Although the Bills (2-10) have been vastly improved over the last month or so, they reverted to early-season form and suffered another blowout. They turned the ball over five times and had three personal foul penalties.

“Obviously I didn’t do a good job of preparing our football team for what they were getting into coming in here,” Gailey said.

Looking like the Pro Bowl player he was last year, Rice jumped over Leodis McKelvin to grab a 31-pass up the sideline from Jackson and wrestle the ball away in the end zone late in the first quarter.

McKelvin fumbled the ensuing kickoff, and the Vikings scored in four plays on a 2-yard push by Peterson set up by a pass interference penalty on McKelvin.

Antoine Winfield intercepted an under-pressure pass by Fitzpatrick on third-and-11 midway through the second quarter and returned it to the 5 to set up Rice’s second score.

Fitzpatrick has injected some much-needed life into the Bills offense, with a couple of 300-yard, four-touchdown games since replacing Trent Edwards as the starter in September, but this was a step back with just 9 yards passing in the first half.

Fitzpatrick faced a relentless pass rush led by Jared Allen, who slapped the ball out of his arm on the first play of the fourth quarter for Buffalo’s fourth turnover. The fifth was a fumbled snap by Fitzpatrick on third-and-goal from the 1.

“I didn’t play well enough. We just didn’t get anything going all day,” Fitzpatrick said.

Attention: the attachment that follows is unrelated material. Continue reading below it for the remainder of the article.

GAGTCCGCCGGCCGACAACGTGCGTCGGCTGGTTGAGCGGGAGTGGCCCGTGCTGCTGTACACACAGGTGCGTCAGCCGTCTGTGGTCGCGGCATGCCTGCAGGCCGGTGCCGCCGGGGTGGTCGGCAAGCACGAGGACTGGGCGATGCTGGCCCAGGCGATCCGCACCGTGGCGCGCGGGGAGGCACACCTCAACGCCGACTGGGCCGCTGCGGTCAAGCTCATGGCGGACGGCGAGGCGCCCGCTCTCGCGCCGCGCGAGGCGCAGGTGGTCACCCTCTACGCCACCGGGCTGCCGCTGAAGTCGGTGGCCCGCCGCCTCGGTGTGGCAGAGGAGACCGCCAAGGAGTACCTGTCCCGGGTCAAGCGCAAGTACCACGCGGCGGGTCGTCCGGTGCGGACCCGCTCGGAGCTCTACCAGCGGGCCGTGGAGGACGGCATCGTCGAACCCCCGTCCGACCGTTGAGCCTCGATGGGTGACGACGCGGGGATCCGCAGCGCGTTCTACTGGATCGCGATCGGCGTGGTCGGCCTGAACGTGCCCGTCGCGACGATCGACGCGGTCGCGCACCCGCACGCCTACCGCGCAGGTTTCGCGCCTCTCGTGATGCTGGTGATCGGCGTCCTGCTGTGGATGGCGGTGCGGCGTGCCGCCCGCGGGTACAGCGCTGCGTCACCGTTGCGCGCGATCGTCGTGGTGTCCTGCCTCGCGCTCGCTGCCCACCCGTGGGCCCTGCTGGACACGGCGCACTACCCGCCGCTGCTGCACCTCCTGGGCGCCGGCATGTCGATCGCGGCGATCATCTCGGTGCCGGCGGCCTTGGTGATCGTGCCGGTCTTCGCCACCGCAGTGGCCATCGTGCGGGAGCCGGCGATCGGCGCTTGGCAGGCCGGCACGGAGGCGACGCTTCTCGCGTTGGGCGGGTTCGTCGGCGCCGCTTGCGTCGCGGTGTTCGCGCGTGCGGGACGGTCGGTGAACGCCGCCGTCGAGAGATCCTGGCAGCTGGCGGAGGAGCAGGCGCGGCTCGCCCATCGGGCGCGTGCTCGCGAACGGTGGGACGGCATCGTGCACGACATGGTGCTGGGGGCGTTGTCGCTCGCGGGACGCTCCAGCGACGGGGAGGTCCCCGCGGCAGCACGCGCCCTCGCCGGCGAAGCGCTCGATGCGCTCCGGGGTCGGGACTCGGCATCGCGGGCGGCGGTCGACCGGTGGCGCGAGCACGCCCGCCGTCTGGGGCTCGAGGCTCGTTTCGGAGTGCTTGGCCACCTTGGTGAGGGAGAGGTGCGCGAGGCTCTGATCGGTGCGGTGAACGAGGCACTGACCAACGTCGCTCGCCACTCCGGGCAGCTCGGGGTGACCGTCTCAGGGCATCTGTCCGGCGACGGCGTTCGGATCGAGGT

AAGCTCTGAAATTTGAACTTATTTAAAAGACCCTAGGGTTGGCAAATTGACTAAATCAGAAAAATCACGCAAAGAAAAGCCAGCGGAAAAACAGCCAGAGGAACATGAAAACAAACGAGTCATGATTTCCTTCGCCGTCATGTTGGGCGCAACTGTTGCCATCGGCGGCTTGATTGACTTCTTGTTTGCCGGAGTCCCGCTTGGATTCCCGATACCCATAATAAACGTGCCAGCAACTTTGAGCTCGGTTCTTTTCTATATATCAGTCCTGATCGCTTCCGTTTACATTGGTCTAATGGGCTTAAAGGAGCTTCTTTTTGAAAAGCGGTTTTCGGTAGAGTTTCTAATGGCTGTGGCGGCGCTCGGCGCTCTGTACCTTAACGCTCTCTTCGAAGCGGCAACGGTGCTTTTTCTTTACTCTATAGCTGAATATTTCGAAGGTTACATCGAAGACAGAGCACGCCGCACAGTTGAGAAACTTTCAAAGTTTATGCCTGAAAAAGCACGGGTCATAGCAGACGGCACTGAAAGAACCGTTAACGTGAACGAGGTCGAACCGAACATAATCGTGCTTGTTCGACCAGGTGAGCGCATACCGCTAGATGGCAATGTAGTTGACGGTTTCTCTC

Favre’s injury further exposed the lack of a future plan for the Vikings at the game’s most critical position, with Jackson about to be a free agent and rookie third-stringer Joe Webb also raw and perhaps more valuable as a wide receiver. With three wide receivers unable to play, Webb was on the active 45-man list for the first time and returned the opening kickoff 30 yards in Harvin’s place.

He hurt his hamstring on the punt return team a few minutes later, though, leaving Jackson as the only option left. Favre said he could’ve gone in for handoffs, but that was it.

“We had a couple alterations, but none that I’d like to share today,” Frazier said.

Notes: Frazier said he told Harvin, who was bothered again this week by migraine headaches, to stay home and rest. … Webb said the coaches told him to expect some time at both QB and WR. “I can’t tell you everything because we had a couple surprises,” he said. … Injuries forced the Bills to use three different centers. Starter Geoff Hangartner (knee) left the game, as did Kraig Urbik (knee) later on a cart. Gailey said both players were probably lost for the season, and left guard Andy Levitre moved over at the end. Urbik had started at right guard for Eric Wood (ankle), who was on the inactive list. … Florence’s first career touchdown was also Buffalo’s first interception return for a score since Donte Whitner’s on Sept. 20, 2009, a streak of 25 games. Whitner also had an interception, late in the third quarter on a downfield heave into double coverage as Jackson was hit. … Bills LB Paul Posluszny had 15 tackles and a sack.